Little or no nutrition? Hogwash.

Why this Matters

The utter demonization of butter and animal fat, to the point of denying that it is even a food, has consequences.

This is much more than a bad joke. The government forces schools and other institutions that get government aid to comply with nutritional guidelines. It controls the diet of our military. It controls the diet of many medical facilities and rest homes. If the government insists that the guidelines be followed, butter and natural animal fat could be banned from the schools, and many other institutions. This could lead to a nutritional disaster that is even worse than the one we are experiencing today.

I will eat my butter and cover “my plate” in it!

This post is part of Real Food Wednesday, Fight Back Friday and Monday Mania blog carnivals.

Bulgarian Food Wisdom and Dr. Weston A. Price

By Stanley A. Fishman, author of Tender Grassfed Meat
Central Balkan Mountains
Creative Commons License photo credit: Evgeni Karalamov

The people of Bulgaria are famous for their long life spans, and robust good health. At the beginning of the twentieth century, it was discovered that the Bulgarians lived longer than any other known people, having an astonishing number of centenarians. In fact, Bulgaria had a higher proportion of people 100 or older than any other nation. The question of why the Bulgarians lived so long and were so healthy has been studied for a long time. The original credit for Bulgarian health and longevity was given to a strain of bacteria found in their yogurt. This discovery led to yogurt becoming popular all over the western world. However, yogurt is only a small part of the traditional Bulgarian diet. A careful examination of the traditional foods of Bulgaria shows that they ate a diet quite similar to the diets eaten by the healthy peoples studied by Dr. Weston A. Price.

No wonder the Bulgarians lived so long and were so healthy!

The Diets Studied By Dr. Weston A. Price

Dr. Weston A. Price was a dentist in the early twentieth century. He noticed that each generation of his patients was less healthy than the previous generation and had worse teeth. Dr. Price decided that the answer was in nutrition, and he spent ten years traveling around the world to study healthy peoples who ate their traditional diets. He also studied what happened to these peoples when they ate modern food. Dr. Price discovered what the healthy peoples ate, and what they did not eat. The healthy peoples studied by Dr. Price did not have the chronic diseases that plague the modern world, like heart disease, cancer, diabetes, etc.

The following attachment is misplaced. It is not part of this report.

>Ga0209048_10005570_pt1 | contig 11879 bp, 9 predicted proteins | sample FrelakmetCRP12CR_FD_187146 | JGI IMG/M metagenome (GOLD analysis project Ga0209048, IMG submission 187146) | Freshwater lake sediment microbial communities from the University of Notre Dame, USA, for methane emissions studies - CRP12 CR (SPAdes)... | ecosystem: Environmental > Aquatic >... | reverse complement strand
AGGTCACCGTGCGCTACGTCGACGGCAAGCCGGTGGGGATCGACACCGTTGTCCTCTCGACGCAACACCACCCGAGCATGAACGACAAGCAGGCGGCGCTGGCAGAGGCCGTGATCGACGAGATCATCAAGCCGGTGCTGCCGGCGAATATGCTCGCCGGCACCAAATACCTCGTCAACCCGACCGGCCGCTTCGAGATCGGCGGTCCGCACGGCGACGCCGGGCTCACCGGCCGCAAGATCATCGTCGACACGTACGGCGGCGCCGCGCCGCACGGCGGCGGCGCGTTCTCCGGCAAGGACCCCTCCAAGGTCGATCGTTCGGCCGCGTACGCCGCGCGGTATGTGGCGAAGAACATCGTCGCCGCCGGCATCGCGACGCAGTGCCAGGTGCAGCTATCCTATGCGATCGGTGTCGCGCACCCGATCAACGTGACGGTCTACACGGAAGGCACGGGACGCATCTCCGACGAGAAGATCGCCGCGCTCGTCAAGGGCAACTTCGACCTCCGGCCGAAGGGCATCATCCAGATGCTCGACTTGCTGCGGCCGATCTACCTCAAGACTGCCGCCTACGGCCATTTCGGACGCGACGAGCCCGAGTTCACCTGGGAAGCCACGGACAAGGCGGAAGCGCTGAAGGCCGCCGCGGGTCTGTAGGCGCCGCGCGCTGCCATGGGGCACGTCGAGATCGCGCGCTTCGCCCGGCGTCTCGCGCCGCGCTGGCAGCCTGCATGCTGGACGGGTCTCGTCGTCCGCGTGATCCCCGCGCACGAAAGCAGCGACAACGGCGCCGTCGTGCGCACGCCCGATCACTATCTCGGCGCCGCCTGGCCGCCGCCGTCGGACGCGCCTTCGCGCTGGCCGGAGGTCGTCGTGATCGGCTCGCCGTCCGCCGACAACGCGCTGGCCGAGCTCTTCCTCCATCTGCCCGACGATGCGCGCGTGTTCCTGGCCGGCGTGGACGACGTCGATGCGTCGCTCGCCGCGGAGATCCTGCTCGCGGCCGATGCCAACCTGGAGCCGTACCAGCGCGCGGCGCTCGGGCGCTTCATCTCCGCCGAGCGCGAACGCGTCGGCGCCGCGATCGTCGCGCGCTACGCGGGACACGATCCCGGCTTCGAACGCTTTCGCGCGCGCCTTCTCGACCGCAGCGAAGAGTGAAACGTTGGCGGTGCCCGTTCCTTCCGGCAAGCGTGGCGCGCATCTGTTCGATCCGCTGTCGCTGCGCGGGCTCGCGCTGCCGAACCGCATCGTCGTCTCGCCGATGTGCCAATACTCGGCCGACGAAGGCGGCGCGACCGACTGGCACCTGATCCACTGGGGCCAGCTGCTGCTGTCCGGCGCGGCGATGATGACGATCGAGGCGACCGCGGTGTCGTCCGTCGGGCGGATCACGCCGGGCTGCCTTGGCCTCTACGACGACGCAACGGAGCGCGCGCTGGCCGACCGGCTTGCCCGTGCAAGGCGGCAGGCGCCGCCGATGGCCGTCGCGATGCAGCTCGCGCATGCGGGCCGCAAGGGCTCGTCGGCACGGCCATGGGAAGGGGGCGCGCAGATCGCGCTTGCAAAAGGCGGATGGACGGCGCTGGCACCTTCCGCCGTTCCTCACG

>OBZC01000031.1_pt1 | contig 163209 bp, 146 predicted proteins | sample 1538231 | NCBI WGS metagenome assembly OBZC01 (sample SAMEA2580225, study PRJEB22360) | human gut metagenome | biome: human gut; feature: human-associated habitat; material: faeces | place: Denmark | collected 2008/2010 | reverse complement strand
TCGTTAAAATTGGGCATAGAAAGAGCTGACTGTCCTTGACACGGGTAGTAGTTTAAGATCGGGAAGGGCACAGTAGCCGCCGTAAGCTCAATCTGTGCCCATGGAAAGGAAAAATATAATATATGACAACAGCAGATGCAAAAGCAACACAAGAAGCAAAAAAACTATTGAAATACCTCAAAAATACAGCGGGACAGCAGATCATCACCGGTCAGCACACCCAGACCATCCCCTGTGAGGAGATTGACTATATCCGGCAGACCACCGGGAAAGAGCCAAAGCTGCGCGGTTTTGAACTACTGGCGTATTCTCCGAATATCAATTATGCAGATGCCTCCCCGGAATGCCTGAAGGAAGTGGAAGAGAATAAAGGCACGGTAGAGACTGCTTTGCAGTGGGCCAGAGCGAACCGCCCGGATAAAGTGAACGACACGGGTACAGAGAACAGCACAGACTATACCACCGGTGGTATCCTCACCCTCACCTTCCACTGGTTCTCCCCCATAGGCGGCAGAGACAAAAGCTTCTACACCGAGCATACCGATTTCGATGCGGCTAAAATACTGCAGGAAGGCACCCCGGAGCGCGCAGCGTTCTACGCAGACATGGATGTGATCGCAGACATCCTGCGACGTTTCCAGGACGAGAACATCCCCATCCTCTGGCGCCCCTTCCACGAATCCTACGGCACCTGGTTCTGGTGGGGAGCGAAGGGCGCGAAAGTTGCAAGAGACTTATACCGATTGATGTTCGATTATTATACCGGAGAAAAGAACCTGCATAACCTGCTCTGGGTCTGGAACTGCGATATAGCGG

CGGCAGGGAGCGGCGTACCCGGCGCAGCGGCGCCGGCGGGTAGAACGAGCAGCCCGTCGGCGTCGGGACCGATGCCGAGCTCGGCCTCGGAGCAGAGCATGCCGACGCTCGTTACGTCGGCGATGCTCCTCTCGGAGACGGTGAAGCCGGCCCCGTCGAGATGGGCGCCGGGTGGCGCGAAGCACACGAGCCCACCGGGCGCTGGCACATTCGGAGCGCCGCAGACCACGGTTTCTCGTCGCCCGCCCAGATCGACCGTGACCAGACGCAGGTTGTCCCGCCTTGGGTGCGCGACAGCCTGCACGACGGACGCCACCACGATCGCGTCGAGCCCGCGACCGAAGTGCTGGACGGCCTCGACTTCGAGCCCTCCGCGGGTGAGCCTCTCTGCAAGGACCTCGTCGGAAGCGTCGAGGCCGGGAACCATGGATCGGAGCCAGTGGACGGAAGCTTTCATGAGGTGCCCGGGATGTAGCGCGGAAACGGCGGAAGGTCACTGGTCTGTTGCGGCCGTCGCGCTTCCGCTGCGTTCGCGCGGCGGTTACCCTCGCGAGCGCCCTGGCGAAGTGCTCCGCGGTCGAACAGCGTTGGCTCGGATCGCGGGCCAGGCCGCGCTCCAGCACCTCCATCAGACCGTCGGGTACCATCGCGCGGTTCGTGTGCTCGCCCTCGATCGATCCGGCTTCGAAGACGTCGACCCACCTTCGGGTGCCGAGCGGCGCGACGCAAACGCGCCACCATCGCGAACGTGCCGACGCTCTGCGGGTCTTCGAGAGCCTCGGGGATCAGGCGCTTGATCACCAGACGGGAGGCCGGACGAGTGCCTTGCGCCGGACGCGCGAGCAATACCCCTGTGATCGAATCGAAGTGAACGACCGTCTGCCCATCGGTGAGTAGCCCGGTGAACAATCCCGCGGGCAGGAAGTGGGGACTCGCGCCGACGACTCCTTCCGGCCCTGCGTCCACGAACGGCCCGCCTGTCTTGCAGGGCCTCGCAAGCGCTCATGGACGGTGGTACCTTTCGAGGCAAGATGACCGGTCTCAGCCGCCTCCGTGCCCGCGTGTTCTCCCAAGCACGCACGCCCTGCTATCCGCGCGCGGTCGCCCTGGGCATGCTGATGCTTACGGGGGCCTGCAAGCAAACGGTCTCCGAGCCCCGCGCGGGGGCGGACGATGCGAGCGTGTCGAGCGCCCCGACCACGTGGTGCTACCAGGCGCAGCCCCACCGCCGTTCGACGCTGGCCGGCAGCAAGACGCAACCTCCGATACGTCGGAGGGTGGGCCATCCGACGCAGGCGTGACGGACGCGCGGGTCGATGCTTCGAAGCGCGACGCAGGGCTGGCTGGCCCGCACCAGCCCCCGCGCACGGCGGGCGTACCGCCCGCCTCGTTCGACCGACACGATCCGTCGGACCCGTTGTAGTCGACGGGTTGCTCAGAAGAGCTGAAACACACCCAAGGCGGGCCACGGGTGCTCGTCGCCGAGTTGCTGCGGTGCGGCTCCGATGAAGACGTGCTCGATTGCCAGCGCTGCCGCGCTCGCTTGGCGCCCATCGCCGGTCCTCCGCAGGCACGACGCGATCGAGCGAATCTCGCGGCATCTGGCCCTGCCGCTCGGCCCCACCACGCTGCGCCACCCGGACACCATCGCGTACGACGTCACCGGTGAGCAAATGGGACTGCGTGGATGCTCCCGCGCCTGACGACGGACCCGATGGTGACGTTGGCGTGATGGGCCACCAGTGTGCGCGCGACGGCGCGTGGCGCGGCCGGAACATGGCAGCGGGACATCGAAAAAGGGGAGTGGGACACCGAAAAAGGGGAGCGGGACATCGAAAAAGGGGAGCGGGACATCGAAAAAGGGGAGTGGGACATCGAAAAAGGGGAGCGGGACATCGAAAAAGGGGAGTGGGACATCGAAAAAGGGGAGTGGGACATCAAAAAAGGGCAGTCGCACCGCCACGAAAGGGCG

Dr. Price discovered that the healthy traditional diets had many things in common with each other.

High Animal Fat Consumption

The healthy peoples studied by Dr. Price ate a huge amount of animal fat from healthy animals, either pastured or wild. This included dairy fats such as butter, cheese, and cream, the natural fat of all kinds of animals, and the fat contained in the internal organs of animals, such as liver and kidney.

The traditional Bulgarian diet was full of animal fat from pastured animals and wild game. The natural fat of the animal was eaten with the meat. Meat was often cooked with large amounts of butter. Butter and cheese were often a vital part of traditional breads. Organ meats were very popular, even being eaten in soup. Large amounts of yogurt were eaten. The yogurt was always full-fat. A popular traditional drink was Aryan, which was made of yogurt and cold water blended together. Meat roasting in front of a fire was often basted with a chunk of animal fat. Large amounts of full-fat cheese were also eaten. Many Bulgarian breads and pastries were made with huge amounts of butter, often stuffed with full-fat cheese, or with cheese as a basic ingredient.

Meat and Game Eaten with Fat